Risk Factors for Laryngeal and Hypopharyngeal Cancers

A risk factor is anything that increases your chance of getting a disease like cancer. Different cancers have different risk factors. Some risk factors, like smoking, can be changed. Others, like a person’s age or family history, can’t be changed.

But risk factors don’t tell us everything. Having a risk factor, or even several risk factors, doesn't mean that you will get the disease. And many people who get the disease have few or no known risk factors.

Laryngeal and hypopharyngeal cancers are often grouped with other cancers of the mouth and throat (commonly called head and neck cancers). These cancers often have many of the same risk factors listed below.

Tobacco and alcohol use

Tobacco use is the most important risk factor for head and neck cancers (including cancers of the larynx and hypopharynx). People who smoke have a much higher risk for these cancers than people who don't smoke. Most people with these cancers have a history of smoking or some other tobacco exposure. The more you smoke, the greater your risk. Smoke from cigarettes, pipes, and cigars all increase your risk of getting these cancers.

Some studies have also found that long-term exposure to secondhand smoke might increase the risk of these cancers, but more research is needed to confirm this.

Moderate or heavy alcohol use (more than 1 drink a day) also increases the risk of these cancers, although not as much as smoking.

People who use both tobacco and alcohol have the highest risk of all. Combining these 2 habits doesn’t just add both risks together, it actually multiplies them. People who smoke and drink are many times more likely to get head and neck cancer than people who don't have these habits.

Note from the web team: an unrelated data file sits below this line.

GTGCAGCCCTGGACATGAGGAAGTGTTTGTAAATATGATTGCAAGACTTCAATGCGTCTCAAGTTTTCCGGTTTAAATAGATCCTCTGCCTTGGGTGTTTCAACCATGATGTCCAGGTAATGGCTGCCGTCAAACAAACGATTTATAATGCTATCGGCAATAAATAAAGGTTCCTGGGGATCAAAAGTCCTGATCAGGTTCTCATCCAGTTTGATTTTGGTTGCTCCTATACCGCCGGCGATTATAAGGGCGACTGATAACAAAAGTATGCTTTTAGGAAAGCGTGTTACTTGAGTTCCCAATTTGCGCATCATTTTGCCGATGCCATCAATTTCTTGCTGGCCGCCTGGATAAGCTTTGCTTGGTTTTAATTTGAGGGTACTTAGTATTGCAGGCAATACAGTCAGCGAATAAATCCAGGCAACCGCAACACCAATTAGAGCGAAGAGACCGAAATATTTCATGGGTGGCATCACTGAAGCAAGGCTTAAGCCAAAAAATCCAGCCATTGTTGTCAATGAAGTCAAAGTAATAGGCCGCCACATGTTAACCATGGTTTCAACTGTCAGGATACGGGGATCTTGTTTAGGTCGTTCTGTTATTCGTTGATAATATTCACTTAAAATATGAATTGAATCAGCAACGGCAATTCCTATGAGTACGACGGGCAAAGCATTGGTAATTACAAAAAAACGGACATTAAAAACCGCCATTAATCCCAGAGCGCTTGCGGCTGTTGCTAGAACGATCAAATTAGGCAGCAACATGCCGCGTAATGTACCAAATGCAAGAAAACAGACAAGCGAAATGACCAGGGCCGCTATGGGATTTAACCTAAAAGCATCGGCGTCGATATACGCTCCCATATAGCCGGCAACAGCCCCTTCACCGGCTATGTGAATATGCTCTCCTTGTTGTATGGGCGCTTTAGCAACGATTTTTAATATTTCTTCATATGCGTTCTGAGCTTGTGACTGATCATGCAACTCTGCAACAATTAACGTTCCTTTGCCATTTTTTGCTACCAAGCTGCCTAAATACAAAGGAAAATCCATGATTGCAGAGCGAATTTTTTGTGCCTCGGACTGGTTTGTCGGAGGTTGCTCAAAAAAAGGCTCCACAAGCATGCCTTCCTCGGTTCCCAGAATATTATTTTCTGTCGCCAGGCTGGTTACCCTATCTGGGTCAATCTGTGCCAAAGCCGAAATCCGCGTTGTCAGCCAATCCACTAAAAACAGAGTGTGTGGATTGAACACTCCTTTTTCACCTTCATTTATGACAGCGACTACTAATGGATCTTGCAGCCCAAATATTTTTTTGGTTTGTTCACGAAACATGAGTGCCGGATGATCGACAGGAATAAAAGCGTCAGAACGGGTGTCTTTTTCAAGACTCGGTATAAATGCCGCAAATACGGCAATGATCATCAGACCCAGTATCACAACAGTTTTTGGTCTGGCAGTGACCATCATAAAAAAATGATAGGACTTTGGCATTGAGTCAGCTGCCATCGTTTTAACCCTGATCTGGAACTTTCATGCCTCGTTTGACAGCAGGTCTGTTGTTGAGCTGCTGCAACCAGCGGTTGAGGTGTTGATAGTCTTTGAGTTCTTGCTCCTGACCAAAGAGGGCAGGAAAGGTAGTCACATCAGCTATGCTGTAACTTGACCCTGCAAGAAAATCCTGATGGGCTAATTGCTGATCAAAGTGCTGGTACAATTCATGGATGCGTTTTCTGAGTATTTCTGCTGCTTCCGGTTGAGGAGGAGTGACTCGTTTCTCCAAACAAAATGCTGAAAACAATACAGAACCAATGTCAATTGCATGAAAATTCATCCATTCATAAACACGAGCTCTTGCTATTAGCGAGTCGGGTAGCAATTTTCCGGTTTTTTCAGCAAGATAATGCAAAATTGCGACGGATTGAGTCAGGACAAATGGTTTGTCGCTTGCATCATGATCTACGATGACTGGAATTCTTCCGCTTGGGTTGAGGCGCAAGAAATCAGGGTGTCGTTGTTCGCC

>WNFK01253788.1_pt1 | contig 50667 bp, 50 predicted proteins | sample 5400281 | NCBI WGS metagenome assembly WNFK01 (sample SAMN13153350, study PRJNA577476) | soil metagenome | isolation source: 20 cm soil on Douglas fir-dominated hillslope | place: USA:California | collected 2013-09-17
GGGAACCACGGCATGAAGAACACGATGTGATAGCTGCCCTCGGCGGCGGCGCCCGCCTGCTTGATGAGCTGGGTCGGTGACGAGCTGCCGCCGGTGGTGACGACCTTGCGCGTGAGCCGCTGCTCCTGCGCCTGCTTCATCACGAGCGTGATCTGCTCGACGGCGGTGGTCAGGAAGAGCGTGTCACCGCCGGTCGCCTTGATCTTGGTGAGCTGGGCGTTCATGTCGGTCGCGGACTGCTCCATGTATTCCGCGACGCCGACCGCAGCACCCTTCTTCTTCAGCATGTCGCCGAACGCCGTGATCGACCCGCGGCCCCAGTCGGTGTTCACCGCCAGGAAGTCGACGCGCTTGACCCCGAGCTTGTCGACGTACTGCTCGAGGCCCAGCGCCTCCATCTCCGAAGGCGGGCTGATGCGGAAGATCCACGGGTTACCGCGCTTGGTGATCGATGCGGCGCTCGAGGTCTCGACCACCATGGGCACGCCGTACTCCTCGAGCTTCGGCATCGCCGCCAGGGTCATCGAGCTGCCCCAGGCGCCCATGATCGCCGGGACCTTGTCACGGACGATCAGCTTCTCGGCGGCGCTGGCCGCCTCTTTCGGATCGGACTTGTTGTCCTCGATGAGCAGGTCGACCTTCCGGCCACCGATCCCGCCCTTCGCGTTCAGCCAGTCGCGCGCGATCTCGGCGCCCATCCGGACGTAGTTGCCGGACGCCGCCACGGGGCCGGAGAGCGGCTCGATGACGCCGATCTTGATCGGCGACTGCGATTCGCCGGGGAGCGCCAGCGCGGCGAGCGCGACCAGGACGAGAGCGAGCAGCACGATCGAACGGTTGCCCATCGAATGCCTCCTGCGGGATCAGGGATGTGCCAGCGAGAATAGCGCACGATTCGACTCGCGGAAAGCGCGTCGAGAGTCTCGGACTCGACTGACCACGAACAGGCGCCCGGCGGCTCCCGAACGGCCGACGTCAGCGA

If you are thinking about quitting smoking and need help, call the American Cancer Society at 1-800-227-2345. A tobacco cessation and counseling program can help increase your chances of quitting for good. More helpful information on quitting is also in Stay Away from Tobacco.

Human papillomavirus infection

Human papillomavirus (HPV) is a group of over 150 related viruses. They are called papillomaviruses because some of them cause a type of growth called a papilloma, also known as a wart.

Infection with certain types of HPV can also cause some forms of cancer, including cancers of the penis, cervix, vulva, vagina, anus, and throat. Other types of HPV cause benign (not cancer) warts in different parts of the body.

The rate of head and neck cancers related to HPV infection have been rising mainly for cancers of the throat (oropharynx). But HPV infection is a rare risk factor for cancers of the larynx and hypopharynx.

Excess body weight

Weighing too much for your height appears to increase the risk of cancers of the larynx and oropharynx.  Eating more plant-based foods, such as non-starchy vegetables and whole fruit, might help people lose weight as well as reduce their laryngeal and oropharyngeal cancer risk.

Poor nutrition

Poor nutrition might increase the risk of getting hypopharyngeal cancer. The exact reason for this is not clear. Heavy drinkers often have vitamin deficiencies because they don't eat enough, which may help explain the role of alcohol in increasing the risk for these cancers.